Deputies warn outdoor enthusiasts to steer clear of Provo River as water runs high, fast

UTAH COUNTY -- Since Friday morning, the Provo River has only gotten more and more dangerous for people recreating in the area.

The water is high, fast, and cold; but some are not heeding the warning sheriff's deputies give them.

“Please don’t go near the water," said Corey Norman, the Public Information Officer for the Provo City Mayor's Office.

Norman said Provo City and firefighters passed out hundreds of flyers, warning people of the risks of going in the Provo River this weekend. People seem to have ignored them.

There have been some close calls, including an 11-year-old boy who tried to kayak and had to be rescued.

“I don’t want to have to go on the news and tell people that we’ve had an incident, or we’ve had an accident, or that we’ve had a child that’s drowned,” Norman said.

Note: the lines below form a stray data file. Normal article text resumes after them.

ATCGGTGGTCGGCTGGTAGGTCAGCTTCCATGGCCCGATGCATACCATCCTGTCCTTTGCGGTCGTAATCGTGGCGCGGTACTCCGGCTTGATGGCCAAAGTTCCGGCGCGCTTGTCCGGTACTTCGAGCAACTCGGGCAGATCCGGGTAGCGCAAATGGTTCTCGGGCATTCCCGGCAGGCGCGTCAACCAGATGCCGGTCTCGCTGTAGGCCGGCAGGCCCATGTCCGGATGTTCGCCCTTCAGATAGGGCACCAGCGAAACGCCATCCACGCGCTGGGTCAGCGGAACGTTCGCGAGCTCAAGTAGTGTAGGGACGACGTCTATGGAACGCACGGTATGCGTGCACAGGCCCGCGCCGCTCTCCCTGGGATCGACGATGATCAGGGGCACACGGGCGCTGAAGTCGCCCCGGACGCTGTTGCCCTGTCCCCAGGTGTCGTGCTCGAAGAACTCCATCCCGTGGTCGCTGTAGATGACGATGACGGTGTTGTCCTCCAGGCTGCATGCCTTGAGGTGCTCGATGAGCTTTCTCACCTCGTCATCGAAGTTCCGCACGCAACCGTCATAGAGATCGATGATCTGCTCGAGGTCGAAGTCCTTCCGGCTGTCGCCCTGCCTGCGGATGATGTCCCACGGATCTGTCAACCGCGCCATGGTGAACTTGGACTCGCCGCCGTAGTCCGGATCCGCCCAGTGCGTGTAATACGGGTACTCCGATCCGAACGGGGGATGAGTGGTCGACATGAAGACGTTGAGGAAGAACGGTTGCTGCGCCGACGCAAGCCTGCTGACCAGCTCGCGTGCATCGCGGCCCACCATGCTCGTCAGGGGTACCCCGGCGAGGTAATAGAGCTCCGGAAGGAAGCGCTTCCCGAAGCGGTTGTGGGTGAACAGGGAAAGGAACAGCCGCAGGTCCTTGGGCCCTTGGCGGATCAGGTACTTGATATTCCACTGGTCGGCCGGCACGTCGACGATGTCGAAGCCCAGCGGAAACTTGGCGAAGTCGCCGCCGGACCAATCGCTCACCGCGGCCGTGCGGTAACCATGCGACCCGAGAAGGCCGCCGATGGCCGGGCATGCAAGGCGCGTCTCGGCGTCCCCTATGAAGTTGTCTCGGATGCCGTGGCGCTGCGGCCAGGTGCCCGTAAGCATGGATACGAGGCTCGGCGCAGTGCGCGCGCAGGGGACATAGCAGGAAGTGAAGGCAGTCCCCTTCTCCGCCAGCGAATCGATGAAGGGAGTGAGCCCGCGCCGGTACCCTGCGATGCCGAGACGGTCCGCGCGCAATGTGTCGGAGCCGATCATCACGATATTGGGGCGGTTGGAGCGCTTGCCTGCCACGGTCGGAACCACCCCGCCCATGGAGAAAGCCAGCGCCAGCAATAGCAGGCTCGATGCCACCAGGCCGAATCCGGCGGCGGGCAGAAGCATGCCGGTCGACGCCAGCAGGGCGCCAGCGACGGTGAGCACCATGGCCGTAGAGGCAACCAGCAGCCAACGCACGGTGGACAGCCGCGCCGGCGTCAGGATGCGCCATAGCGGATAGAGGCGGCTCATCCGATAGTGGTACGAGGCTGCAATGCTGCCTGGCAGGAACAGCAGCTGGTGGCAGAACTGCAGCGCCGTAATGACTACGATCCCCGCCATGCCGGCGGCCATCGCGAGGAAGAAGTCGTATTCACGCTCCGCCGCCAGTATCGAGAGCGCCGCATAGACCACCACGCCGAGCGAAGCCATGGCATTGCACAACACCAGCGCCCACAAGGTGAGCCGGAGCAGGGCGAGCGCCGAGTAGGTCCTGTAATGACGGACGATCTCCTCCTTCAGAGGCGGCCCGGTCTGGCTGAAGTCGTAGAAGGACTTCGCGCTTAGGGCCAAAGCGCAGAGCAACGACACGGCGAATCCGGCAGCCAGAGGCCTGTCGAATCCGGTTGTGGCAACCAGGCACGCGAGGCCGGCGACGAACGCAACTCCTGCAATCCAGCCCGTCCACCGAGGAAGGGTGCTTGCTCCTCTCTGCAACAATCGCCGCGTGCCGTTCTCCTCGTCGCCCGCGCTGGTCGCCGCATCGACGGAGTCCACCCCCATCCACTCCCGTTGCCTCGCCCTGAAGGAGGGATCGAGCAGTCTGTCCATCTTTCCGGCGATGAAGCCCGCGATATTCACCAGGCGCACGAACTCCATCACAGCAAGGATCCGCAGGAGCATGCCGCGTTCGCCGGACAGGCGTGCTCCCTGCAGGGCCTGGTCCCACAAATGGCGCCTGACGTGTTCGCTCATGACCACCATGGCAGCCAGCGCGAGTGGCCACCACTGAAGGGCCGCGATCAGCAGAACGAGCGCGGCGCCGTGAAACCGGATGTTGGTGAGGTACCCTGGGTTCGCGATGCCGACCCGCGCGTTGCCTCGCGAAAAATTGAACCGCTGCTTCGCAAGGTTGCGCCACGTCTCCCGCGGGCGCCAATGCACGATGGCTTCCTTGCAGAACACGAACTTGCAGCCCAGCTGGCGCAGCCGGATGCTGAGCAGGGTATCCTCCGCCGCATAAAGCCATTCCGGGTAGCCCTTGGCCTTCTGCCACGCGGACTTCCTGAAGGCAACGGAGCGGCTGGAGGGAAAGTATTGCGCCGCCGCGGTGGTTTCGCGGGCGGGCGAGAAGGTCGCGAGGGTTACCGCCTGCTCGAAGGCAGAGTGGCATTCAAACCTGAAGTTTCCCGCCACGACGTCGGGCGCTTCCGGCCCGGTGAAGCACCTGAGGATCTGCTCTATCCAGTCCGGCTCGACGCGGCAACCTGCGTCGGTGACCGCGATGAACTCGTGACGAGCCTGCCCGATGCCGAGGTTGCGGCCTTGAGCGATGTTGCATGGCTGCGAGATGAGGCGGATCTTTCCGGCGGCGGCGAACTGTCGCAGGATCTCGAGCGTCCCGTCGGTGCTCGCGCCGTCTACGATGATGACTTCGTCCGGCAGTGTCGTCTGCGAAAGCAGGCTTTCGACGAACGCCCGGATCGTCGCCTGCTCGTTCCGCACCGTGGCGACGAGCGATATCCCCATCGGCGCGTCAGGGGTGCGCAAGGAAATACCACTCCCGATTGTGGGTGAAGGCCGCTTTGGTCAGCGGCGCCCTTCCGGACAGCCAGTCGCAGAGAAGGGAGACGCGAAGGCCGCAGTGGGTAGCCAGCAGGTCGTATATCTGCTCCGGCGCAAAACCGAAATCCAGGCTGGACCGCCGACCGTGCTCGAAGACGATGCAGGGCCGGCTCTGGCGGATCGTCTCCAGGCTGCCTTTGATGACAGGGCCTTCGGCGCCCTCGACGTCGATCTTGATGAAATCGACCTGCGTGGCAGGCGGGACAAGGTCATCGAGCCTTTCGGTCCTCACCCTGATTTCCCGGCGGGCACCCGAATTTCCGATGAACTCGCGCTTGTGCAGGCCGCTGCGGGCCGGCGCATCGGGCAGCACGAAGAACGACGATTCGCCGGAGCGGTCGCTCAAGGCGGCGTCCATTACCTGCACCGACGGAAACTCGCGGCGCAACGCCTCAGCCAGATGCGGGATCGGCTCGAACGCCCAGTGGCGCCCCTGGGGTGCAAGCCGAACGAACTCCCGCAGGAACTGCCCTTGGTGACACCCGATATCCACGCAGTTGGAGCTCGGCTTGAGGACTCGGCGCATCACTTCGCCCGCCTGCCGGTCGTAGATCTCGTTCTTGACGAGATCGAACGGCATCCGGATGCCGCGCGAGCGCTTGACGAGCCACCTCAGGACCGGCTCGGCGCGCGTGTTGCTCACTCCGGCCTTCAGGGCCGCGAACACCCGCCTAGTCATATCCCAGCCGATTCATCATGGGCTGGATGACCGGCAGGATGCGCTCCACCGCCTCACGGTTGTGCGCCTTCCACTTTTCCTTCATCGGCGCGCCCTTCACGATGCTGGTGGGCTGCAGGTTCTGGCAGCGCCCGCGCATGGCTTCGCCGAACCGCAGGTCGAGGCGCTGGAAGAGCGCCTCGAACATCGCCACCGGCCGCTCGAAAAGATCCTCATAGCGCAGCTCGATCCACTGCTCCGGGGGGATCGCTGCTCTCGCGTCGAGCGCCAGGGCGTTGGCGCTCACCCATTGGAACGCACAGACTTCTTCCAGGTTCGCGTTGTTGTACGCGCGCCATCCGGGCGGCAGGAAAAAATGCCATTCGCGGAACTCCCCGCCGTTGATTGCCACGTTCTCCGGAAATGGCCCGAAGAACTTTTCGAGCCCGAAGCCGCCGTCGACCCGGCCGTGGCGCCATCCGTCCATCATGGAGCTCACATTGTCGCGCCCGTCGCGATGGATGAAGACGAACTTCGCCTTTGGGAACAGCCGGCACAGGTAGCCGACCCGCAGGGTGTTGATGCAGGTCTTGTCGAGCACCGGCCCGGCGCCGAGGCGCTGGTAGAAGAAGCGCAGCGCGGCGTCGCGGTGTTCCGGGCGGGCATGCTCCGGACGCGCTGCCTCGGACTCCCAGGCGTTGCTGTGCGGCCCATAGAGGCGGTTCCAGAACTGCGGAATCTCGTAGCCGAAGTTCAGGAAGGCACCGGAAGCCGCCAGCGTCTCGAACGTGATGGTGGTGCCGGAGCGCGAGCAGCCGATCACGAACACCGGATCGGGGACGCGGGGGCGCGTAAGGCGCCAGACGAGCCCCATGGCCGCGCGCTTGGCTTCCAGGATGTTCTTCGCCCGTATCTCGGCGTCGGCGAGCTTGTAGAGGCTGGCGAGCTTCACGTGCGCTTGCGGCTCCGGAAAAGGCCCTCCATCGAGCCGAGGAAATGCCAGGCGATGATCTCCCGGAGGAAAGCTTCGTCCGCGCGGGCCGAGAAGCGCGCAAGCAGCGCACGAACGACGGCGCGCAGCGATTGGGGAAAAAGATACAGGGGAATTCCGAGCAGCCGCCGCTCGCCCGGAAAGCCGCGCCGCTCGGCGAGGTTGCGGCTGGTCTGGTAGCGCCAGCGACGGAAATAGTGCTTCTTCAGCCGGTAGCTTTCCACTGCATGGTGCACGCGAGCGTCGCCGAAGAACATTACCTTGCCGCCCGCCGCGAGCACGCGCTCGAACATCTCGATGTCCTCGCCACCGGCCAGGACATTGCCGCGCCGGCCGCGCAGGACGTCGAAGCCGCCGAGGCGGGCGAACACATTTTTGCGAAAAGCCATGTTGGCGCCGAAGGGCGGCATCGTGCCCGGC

Some areas are so dangerous, they are closed off. A two-mile stretch of the trail from Canyon Glen to Timpanogos Park is closed because the river is eroding the trail from underneath.

A deputy with Utah County Sheriff's Office said he and a few other deputies sat near one of the "road closed" signs for hours, handing out citation after citation to people who tried to cross. They said it is technically trespassing, a misdemeanor that carries a fine upwards of $600.

“It is quite disruptive of some of the recreational activities people like to engage in, but it’s critical that they follow the closures,” said Sgt. Spencer Cannon, the public information officer for the Utah County Sheriff's Office.

Norman said the city has invested a lot of money into the infrastructure of the Provo River, but it is hard to combat a number of factors all at once, like weather and a lot of snowpack melting on top of all of the usual spring run off.

“The best way to avoid getting caught up in it is to just stay away from it," Cannon said.

The closures may last through June. Deputies said a lot of snow still needs to melt, so the river is expected to run high for at least the next month. They said repairs to the trail cannot be started until the water level recedes.